afrol News, 29 June - The South African government had nominated two nature gems, Prince Edward Islands and Richtersveld, as natural sites on UNESCO's World Heritage List, but a failure to get a recommendation caused a silent retreat by authorities. Government now celebrates Richtersveld at least was inscribed as a cultural site.
The complicated procedures for getting a World Heritage inscription from the start did not go way the South African Ministry of Environmental Affairs and Tourism had wanted. With seven unique South African sites already inscribed on the list, Minister Marthinus van Schalkwyk had thought Pretoria knew how to get two more sites easily listed.
The UNESCO World Heritage committee, which this week has been united in New Zealand, expects an analysis and recommendation from the world conservation union IUCN for candidate natural sites. The advisory body for potential cultural sites is the International Council on Monuments and Sites (ICOMOS).
But analysing the two South African candidate sites, IUCN did not find it could recommend neither Prince Edward Islands nor Richtersveld as natural world heritage. The two sites did not meet conditions on uniqueness.
"The situation of the Prince Edward Islands is that IUCN did not recommend they be inscribed to the list," Sarah Halls of IUCN told afrol News. "When the government found this out, they decided to withdraw their application totally," she added. Therefore, the site was not discussed at all during the New Zealand meeting. "Maybe in a year or two they will decide to reapply, but we will just have to wait and see," Ms Halls held.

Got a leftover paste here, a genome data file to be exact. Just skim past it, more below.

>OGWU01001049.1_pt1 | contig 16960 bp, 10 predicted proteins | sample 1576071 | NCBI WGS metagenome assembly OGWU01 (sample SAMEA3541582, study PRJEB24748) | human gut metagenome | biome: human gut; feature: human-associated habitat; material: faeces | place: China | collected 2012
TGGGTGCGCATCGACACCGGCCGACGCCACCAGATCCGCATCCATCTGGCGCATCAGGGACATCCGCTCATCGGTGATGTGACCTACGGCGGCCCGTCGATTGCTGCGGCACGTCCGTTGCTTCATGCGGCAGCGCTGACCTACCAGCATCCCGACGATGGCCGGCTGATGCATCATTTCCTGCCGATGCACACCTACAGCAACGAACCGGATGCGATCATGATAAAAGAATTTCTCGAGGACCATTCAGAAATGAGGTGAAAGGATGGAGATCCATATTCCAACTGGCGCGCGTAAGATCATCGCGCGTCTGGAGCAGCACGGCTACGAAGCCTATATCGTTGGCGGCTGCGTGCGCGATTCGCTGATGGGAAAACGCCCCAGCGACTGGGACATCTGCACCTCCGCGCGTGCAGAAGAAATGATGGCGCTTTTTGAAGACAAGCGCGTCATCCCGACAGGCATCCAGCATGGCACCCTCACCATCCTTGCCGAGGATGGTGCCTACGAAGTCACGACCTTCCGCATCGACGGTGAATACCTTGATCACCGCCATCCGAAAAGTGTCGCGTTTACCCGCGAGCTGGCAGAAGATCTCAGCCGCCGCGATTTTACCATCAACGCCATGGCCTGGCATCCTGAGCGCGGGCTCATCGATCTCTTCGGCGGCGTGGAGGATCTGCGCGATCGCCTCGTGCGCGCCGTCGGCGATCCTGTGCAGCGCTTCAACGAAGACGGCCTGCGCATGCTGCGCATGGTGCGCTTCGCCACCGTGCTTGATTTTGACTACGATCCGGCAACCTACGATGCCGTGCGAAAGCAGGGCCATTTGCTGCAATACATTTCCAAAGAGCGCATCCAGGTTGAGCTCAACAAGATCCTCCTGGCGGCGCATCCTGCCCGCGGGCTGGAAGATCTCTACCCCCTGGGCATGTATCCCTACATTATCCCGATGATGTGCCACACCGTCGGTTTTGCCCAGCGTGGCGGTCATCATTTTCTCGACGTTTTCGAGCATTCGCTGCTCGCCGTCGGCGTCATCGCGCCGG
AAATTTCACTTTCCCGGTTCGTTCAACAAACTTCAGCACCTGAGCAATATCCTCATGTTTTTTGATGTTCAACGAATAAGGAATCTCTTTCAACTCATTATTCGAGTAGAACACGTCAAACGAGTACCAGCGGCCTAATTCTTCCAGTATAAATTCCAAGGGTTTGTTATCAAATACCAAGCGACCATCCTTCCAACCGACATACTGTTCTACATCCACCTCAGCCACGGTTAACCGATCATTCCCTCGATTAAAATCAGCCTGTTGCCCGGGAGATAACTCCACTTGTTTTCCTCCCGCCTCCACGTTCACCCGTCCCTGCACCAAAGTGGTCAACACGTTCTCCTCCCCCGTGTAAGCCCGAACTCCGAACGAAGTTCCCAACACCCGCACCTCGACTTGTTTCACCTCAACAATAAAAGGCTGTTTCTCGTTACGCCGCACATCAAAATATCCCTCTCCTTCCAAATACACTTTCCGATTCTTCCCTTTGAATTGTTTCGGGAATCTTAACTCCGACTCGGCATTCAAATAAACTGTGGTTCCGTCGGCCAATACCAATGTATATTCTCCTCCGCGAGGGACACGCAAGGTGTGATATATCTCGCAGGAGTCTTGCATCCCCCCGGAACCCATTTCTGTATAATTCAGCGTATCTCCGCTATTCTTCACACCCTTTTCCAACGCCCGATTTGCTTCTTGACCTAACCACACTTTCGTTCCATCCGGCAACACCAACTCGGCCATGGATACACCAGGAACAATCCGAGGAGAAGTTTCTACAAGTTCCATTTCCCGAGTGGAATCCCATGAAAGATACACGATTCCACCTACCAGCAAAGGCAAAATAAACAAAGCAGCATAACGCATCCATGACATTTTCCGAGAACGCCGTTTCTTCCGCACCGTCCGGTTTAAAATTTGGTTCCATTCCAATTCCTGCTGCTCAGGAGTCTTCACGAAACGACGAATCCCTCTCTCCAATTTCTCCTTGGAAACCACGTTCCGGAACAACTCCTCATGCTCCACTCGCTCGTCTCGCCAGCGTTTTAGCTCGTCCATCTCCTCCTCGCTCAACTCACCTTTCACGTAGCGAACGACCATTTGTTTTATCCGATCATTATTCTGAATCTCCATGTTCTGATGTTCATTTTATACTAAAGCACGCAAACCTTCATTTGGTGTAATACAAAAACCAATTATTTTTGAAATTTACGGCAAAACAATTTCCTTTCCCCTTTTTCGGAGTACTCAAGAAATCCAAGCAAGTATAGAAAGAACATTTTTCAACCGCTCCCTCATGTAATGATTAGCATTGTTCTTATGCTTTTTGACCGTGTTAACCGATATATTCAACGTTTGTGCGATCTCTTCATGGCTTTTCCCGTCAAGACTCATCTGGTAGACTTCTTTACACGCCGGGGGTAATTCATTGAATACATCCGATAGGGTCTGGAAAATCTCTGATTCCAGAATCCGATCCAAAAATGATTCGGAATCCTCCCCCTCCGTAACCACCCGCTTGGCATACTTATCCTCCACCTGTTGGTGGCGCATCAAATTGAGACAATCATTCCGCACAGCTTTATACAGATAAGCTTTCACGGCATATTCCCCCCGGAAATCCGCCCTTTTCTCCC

With the Richtersveld Cultural and Botanical Landscape, the situation was a bit more complicated. "Again, IUCN decided not to recommend its inscription," Ms Halls said. "However the state party then disputed this" and went forward with its application against the recommendation of IUCN, the official advisory body.
The South African government made sure to nominate Richtersveld as a mixed property, which meant both cultural and natural values had to be approved. While
The Richtersveld Cultural and Botanical Landscape is the last refuge of indigenous Nama semi-nomads living in a traditional way: «Not recommended as a natural World Heritage site; recommended as cultural World Heritage.»
IUCN did not recommend Richtersveld, ICOMOS found that the site had unique cultural values. The UNESCO committee yesterday chose to listen to its two advisory bodies and went against the South African nomination as a mixed site. Richtersveld thus only was inscribed as a cultural site on the World Heritage List.
The South African Environment and Tourism Ministry so far has been able to hide this setback from the press. Minister van Schalkwyk yesterday presented the inscription of Richtersveld as a cultural site as a great victory for South Africa despite the failure to have the two properties inscribed as natural sites.
For Richtersveld, however, the World Heritage listing as a cultural site still could be seen as a victory. Also for the history of Southern Africa, Richtersveld's listing is of great importance as it sustains the semi-nomadic pastoral livelihood of the Nama people, descendants of Southern Africa's indigenous but decimated Khoi-Khoi people.
According to the UNESCO evaluation, the site reflects "seasonal patterns that may have persisted for as much as two millennia in Southern Africa. It is the only area where the Nama still construct portable houses, haru oms." The property also includes seasonal migrations and grazing grounds, stockposts and Nama rush mat houses. The Richtersveld Cultural and Botanical Landscape covers an area of 160,000 hectares of dramatic mountainous desert in the north-west part of South Africa.
Richtersveld is thus the eighth South African World Heritage Site. It joins the Isimangaliso Wetlands Park (Greater St Lucia Wetlands Park), the uKhahlamba-Drakensberg Park, Robben Island, the Cape Floral Region Protected Areas, the Mapungubwe Cultural Landscape and the Vredefort Dome on the UNESCO list.
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